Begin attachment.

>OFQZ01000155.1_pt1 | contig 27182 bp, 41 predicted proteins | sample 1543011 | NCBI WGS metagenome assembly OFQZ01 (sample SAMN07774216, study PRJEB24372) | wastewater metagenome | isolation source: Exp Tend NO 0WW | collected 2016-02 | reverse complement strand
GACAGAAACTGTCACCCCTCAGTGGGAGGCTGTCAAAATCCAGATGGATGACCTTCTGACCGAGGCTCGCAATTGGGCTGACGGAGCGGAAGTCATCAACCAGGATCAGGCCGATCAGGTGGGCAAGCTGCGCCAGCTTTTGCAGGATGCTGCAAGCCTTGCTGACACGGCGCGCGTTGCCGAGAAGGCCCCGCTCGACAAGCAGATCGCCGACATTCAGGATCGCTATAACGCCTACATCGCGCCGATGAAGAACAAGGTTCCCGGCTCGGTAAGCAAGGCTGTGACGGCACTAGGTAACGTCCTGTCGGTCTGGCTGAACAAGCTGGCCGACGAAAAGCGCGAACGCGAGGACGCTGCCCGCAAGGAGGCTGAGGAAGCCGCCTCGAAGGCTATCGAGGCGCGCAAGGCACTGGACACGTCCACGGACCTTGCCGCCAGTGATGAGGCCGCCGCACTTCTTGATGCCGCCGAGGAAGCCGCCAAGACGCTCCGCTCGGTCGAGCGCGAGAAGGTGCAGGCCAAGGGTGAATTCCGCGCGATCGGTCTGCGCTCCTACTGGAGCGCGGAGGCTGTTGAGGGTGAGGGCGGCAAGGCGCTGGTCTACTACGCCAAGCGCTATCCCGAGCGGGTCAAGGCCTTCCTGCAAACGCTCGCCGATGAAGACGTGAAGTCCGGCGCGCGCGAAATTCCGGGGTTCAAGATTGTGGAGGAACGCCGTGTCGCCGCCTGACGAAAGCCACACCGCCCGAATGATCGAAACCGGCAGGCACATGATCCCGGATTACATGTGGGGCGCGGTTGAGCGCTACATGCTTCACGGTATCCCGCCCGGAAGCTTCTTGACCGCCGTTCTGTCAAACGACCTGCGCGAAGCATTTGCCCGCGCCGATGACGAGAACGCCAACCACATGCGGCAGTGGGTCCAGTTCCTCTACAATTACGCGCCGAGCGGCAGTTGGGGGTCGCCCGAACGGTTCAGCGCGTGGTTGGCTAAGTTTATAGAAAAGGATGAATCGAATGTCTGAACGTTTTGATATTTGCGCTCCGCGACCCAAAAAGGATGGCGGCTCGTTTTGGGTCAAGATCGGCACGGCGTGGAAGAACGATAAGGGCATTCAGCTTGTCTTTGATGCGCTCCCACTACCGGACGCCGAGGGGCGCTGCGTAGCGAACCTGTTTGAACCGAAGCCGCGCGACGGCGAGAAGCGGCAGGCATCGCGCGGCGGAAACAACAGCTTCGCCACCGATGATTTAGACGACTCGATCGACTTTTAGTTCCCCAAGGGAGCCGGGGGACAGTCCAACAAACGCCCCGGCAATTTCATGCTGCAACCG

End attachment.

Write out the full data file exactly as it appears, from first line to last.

>OFQZ01000155.1_pt1 | contig 27182 bp, 41 predicted proteins | sample 1543011 | NCBI WGS metagenome assembly OFQZ01 (sample SAMN07774216, study PRJEB24372) | wastewater metagenome | isolation source: Exp Tend NO 0WW | collected 2016-02 | reverse complement strand
GACAGAAACTGTCACCCCTCAGTGGGAGGCTGTCAAAATCCAGATGGATGACCTTCTGACCGAGGCTCGCAATTGGGCTGACGGAGCGGAAGTCATCAACCAGGATCAGGCCGATCAGGTGGGCAAGCTGCGCCAGCTTTTGCAGGATGCTGCAAGCCTTGCTGACACGGCGCGCGTTGCCGAGAAGGCCCCGCTCGACAAGCAGATCGCCGACATTCAGGATCGCTATAACGCCTACATCGCGCCGATGAAGAACAAGGTTCCCGGCTCGGTAAGCAAGGCTGTGACGGCACTAGGTAACGTCCTGTCGGTCTGGCTGAACAAGCTGGCCGACGAAAAGCGCGAACGCGAGGACGCTGCCCGCAAGGAGGCTGAGGAAGCCGCCTCGAAGGCTATCGAGGCGCGCAAGGCACTGGACACGTCCACGGACCTTGCCGCCAGTGATGAGGCCGCCGCACTTCTTGATGCCGCCGAGGAAGCCGCCAAGACGCTCCGCTCGGTCGAGCGCGAGAAGGTGCAGGCCAAGGGTGAATTCCGCGCGATCGGTCTGCGCTCCTACTGGAGCGCGGAGGCTGTTGAGGGTGAGGGCGGCAAGGCGCTGGTCTACTACGCCAAGCGCTATCCCGAGCGGGTCAAGGCCTTCCTGCAAACGCTCGCCGATGAAGACGTGAAGTCCGGCGCGCGCGAAATTCCGGGGTTCAAGATTGTGGAGGAACGCCGTGTCGCCGCCTGACGAAAGCCACACCGCCCGAATGATCGAAACCGGCAGGCACATGATCCCGGATTACATGTGGGGCGCGGTTGAGCGCTACATGCTTCACGGTATCCCGCCCGGAAGCTTCTTGACCGCCGTTCTGTCAAACGACCTGCGCGAAGCATTTGCCCGCGCCGATGACGAGAACGCCAACCACATGCGGCAGTGGGTCCAGTTCCTCTACAATTACGCGCCGAGCGGCAGTTGGGGGTCGCCCGAACGGTTCAGCGCGTGGTTGGCTAAGTTTATAGAAAAGGATGAATCGAATGTCTGAACGTTTTGATATTTGCGCTCCGCGACCCAAAAAGGATGGCGGCTCGTTTTGGGTCAAGATCGGCACGGCGTGGAAGAACGATAAGGGCATTCAGCTTGTCTTTGATGCGCTCCCACTACCGGACGCCGAGGGGCGCTGCGTAGCGAACCTGTTTGAACCGAAGCCGCGCGACGGCGAGAAGCGGCAGGCATCGCGCGGCGGAAACAACAGCTTCGCCACCGATGATTTAGACGACTCGATCGACTTTTAGTTCCCCAAGGGAGCCGGGGGACAGTCCAACAAACGCCCCGGCAATTTCATGCTGCAACCG